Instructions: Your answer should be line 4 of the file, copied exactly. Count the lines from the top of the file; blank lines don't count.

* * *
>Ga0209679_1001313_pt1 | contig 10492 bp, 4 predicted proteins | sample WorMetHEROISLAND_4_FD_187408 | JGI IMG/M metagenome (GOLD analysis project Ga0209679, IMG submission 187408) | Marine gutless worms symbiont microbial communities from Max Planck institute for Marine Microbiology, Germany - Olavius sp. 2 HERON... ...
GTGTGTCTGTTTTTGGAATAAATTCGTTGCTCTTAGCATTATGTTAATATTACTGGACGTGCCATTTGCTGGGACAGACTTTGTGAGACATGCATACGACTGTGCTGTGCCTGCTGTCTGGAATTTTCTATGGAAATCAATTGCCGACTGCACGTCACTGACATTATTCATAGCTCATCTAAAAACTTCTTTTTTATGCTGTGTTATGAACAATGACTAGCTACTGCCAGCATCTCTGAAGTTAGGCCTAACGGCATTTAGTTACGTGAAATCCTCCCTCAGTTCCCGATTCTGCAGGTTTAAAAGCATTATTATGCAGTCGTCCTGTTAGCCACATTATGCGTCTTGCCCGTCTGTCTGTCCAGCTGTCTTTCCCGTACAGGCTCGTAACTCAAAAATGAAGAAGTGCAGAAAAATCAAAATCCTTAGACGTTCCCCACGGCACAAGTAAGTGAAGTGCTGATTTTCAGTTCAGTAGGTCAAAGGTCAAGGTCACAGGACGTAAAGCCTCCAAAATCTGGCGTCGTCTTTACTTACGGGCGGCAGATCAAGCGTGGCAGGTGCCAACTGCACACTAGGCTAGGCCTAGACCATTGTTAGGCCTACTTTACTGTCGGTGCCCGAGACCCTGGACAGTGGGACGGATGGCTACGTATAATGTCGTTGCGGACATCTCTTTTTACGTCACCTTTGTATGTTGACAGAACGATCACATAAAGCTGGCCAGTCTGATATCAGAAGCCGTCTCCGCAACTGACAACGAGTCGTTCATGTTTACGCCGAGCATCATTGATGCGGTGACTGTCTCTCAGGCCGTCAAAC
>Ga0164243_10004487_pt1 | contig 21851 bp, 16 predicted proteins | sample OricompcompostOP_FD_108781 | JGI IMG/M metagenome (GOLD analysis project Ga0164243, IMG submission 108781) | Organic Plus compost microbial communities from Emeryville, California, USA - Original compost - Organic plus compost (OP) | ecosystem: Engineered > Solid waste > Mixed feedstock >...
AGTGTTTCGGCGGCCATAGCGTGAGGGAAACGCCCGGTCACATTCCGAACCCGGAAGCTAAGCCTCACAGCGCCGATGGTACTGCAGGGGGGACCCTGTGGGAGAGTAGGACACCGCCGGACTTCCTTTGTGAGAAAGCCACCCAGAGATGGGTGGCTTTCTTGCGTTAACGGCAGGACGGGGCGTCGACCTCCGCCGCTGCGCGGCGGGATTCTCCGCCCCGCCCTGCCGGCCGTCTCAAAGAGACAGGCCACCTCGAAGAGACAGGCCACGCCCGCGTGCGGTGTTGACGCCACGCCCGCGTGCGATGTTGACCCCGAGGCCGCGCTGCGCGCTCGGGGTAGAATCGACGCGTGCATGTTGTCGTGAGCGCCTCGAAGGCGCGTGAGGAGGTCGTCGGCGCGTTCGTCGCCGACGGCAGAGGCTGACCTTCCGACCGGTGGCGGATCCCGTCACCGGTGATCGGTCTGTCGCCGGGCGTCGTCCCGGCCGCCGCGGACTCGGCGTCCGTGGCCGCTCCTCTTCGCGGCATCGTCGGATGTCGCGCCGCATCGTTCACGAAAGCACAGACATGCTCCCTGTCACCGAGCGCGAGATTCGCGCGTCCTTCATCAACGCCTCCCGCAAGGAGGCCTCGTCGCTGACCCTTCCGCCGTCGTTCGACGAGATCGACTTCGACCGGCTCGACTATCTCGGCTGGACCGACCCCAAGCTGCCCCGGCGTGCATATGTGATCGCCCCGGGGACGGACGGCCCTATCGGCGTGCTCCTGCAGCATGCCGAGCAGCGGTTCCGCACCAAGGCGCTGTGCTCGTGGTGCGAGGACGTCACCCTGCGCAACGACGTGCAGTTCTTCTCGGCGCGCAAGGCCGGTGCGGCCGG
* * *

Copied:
AGTGTTTCGGCGGCCATAGCGTGAGGGAAACGCCCGGTCACATTCCGAACCCGGAAGCTAAGCCTCACAGCGCCGATGGTACTGCAGGGGGGACCCTGTGGGAGAGTAGGACACCGCCGGACTTCCTTTGTGAGAAAGCCACCCAGAGATGGGTGGCTTTCTTGCGTTAACGGCAGGACGGGGCGTCGACCTCCGCCGCTGCGCGGCGGGATTCTCCGCCCCGCCCTGCCGGCCGTCTCAAAGAGACAGGCCACCTCGAAGAGACAGGCCACGCCCGCGTGCGGTGTTGACGCCACGCCCGCGTGCGATGTTGACCCCGAGGCCGCGCTGCGCGCTCGGGGTAGAATCGACGCGTGCATGTTGTCGTGAGCGCCTCGAAGGCGCGTGAGGAGGTCGTCGGCGCGTTCGTCGCCGACGGCAGAGGCTGACCTTCCGACCGGTGGCGGATCCCGTCACCGGTGATCGGTCTGTCGCCGGGCGTCGTCCCGGCCGCCGCGGACTCGGCGTCCGTGGCCGCTCCTCTTCGCGGCATCGTCGGATGTCGCGCCGCATCGTTCACGAAAGCACAGACATGCTCCCTGTCACCGAGCGCGAGATTCGCGCGTCCTTCATCAACGCCTCCCGCAAGGAGGCCTCGTCGCTGACCCTTCCGCCGTCGTTCGACGAGATCGACTTCGACCGGCTCGACTATCTCGGCTGGACCGACCCCAAGCTGCCCCGGCGTGCATATGTGATCGCCCCGGGGACGGACGGCCCTATCGGCGTGCTCCTGCAGCATGCCGAGCAGCGGTTCCGCACCAAGGCGCTGTGCTCGTGGTGCGAGGACGTCACCCTGCGCAACGACGTGCAGTTCTTCTCGGCGCGCAAGGCCGGTGCGGCCGG